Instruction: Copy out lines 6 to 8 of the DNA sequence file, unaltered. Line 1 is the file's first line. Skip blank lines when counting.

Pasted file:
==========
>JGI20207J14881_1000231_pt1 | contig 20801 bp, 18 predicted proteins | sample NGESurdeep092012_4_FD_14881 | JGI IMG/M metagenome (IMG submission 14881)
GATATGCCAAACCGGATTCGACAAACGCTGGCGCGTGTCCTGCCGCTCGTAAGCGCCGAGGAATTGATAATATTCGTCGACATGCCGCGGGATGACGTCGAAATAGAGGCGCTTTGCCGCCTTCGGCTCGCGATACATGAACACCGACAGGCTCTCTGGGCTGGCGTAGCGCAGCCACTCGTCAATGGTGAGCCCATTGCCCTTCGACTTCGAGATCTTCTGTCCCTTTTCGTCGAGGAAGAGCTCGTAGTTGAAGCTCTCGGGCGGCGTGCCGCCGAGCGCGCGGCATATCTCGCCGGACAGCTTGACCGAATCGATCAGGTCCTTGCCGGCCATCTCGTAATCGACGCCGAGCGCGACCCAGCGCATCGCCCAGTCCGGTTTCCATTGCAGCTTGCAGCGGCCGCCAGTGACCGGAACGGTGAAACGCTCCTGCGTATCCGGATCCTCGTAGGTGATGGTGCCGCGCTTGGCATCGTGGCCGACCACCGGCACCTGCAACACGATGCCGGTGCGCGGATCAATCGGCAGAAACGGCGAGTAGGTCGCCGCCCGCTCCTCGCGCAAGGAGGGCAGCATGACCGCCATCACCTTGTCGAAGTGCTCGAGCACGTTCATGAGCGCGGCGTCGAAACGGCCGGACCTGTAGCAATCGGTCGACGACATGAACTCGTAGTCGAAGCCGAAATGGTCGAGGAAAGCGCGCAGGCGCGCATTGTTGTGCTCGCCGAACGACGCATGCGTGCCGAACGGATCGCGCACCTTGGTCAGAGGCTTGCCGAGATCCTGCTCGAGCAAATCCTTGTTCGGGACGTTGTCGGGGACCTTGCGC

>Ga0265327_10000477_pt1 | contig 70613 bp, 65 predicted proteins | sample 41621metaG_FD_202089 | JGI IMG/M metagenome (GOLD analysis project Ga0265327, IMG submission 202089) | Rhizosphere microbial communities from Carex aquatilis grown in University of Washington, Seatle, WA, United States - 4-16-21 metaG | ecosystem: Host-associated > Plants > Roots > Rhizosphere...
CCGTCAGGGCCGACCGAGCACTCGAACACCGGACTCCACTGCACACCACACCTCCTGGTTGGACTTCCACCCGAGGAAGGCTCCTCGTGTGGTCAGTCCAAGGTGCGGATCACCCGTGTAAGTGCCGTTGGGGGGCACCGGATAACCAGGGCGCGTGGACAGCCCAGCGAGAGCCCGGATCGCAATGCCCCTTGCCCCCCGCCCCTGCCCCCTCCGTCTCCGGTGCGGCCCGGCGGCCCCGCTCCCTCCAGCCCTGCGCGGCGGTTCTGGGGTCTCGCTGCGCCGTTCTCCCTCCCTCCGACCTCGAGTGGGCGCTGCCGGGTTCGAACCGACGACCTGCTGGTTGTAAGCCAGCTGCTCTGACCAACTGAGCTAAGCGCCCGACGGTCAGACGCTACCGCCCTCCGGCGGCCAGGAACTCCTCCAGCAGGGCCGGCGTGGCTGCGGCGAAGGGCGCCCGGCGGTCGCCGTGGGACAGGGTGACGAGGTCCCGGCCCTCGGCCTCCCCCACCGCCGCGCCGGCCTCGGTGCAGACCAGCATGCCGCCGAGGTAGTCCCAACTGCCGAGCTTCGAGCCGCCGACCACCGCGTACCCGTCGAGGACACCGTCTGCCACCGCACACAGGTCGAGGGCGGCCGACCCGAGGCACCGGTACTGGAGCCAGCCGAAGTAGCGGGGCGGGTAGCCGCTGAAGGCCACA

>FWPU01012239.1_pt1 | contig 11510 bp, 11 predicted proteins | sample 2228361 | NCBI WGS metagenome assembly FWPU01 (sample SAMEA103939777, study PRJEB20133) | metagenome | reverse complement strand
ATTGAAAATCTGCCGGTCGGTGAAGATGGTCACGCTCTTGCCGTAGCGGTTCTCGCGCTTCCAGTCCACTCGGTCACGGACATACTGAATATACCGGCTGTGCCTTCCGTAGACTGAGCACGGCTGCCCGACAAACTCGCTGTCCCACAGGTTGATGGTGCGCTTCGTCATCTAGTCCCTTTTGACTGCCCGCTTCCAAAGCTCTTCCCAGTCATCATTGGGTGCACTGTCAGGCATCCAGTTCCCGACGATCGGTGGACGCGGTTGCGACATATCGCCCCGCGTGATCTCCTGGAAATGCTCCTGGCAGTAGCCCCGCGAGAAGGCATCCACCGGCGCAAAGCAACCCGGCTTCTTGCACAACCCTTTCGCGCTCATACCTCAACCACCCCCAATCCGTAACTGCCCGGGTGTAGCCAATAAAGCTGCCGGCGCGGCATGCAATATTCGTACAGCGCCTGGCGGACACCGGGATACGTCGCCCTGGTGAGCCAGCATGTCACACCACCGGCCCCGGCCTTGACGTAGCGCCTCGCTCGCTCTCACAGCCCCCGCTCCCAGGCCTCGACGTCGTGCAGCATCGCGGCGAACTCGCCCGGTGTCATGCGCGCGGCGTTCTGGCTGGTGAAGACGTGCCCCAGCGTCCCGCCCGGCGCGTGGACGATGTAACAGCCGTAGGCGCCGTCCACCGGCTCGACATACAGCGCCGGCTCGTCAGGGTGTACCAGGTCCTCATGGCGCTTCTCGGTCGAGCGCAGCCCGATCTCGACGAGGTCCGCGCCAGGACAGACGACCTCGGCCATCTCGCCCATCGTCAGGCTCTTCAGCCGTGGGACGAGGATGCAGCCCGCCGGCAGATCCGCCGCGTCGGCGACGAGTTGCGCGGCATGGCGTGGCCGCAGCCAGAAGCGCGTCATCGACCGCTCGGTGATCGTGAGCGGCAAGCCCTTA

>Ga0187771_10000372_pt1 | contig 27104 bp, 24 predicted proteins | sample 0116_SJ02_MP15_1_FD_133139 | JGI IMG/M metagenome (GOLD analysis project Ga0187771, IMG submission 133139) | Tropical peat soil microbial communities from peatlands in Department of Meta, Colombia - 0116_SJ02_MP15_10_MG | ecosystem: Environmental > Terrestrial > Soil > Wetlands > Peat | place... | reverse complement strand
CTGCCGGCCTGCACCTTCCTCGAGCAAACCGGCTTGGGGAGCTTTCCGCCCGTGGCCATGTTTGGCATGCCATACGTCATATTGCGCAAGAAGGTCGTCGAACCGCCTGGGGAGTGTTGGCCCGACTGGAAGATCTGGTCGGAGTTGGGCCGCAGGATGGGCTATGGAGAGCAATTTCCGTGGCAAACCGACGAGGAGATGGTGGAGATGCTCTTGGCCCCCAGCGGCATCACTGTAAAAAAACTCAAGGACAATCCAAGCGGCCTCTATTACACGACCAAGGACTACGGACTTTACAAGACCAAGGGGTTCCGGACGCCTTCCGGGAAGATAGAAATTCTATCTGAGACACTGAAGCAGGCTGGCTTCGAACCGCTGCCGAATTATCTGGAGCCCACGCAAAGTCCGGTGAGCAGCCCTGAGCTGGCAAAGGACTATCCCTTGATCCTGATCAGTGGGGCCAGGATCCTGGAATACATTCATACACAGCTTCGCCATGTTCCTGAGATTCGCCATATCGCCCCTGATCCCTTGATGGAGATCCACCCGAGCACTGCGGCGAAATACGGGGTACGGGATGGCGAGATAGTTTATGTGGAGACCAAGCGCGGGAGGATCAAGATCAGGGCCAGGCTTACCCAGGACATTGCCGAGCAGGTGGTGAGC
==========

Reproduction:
ATTGAAAATCTGCCGGTCGGTGAAGATGGTCACGCTCTTGCCGTAGCGGTTCTCGCGCTTCCAGTCCACTCGGTCACGGACATACTGAATATACCGGCTGTGCCTTCCGTAGACTGAGCACGGCTGCCCGACAAACTCGCTGTCCCACAGGTTGATGGTGCGCTTCGTCATCTAGTCCCTTTTGACTGCCCGCTTCCAAAGCTCTTCCCAGTCATCATTGGGTGCACTGTCAGGCATCCAGTTCCCGACGATCGGTGGACGCGGTTGCGACATATCGCCCCGCGTGATCTCCTGGAAATGCTCCTGGCAGTAGCCCCGCGAGAAGGCATCCACCGGCGCAAAGCAACCCGGCTTCTTGCACAACCCTTTCGCGCTCATACCTCAACCACCCCCAATCCGTAACTGCCCGGGTGTAGCCAATAAAGCTGCCGGCGCGGCATGCAATATTCGTACAGCGCCTGGCGGACACCGGGATACGTCGCCCTGGTGAGCCAGCATGTCACACCACCGGCCCCGGCCTTGACGTAGCGCCTCGCTCGCTCTCACAGCCCCCGCTCCCAGGCCTCGACGTCGTGCAGCATCGCGGCGAACTCGCCCGGTGTCATGCGCGCGGCGTTCTGGCTGGTGAAGACGTGCCCCAGCGTCCCGCCCGGCGCGTGGACGATGTAACAGCCGTAGGCGCCGTCCACCGGCTCGACATACAGCGCCGGCTCGTCAGGGTGTACCAGGTCCTCATGGCGCTTCTCGGTCGAGCGCAGCCCGATCTCGACGAGGTCCGCGCCAGGACAGACGACCTCGGCCATCTCGCCCATCGTCAGGCTCTTCAGCCGTGGGACGAGGATGCAGCCCGCCGGCAGATCCGCCGCGTCGGCGACGAGTTGCGCGGCATGGCGTGGCCGCAGCCAGAAGCGCGTCATCGACCGCTCGGTGATCGTGAGCGGCAAGCCCTTA

>Ga0187771_10000372_pt1 | contig 27104 bp, 24 predicted proteins | sample 0116_SJ02_MP15_1_FD_133139 | JGI IMG/M metagenome (GOLD analysis project Ga0187771, IMG submission 133139) | Tropical peat soil microbial communities from peatlands in Department of Meta, Colombia - 0116_SJ02_MP15_10_MG | ecosystem: Environmental > Terrestrial > Soil > Wetlands > Peat | place... | reverse complement strand
CTGCCGGCCTGCACCTTCCTCGAGCAAACCGGCTTGGGGAGCTTTCCGCCCGTGGCCATGTTTGGCATGCCATACGTCATATTGCGCAAGAAGGTCGTCGAACCGCCTGGGGAGTGTTGGCCCGACTGGAAGATCTGGTCGGAGTTGGGCCGCAGGATGGGCTATGGAGAGCAATTTCCGTGGCAAACCGACGAGGAGATGGTGGAGATGCTCTTGGCCCCCAGCGGCATCACTGTAAAAAAACTCAAGGACAATCCAAGCGGCCTCTATTACACGACCAAGGACTACGGACTTTACAAGACCAAGGGGTTCCGGACGCCTTCCGGGAAGATAGAAATTCTATCTGAGACACTGAAGCAGGCTGGCTTCGAACCGCTGCCGAATTATCTGGAGCCCACGCAAAGTCCGGTGAGCAGCCCTGAGCTGGCAAAGGACTATCCCTTGATCCTGATCAGTGGGGCCAGGATCCTGGAATACATTCATACACAGCTTCGCCATGTTCCTGAGATTCGCCATATCGCCCCTGATCCCTTGATGGAGATCCACCCGAGCACTGCGGCGAAATACGGGGTACGGGATGGCGAGATAGTTTATGTGGAGACCAAGCGCGGGAGGATCAAGATCAGGGCCAGGCTTACCCAGGACATTGCCGAGCAGGTGGTGAGC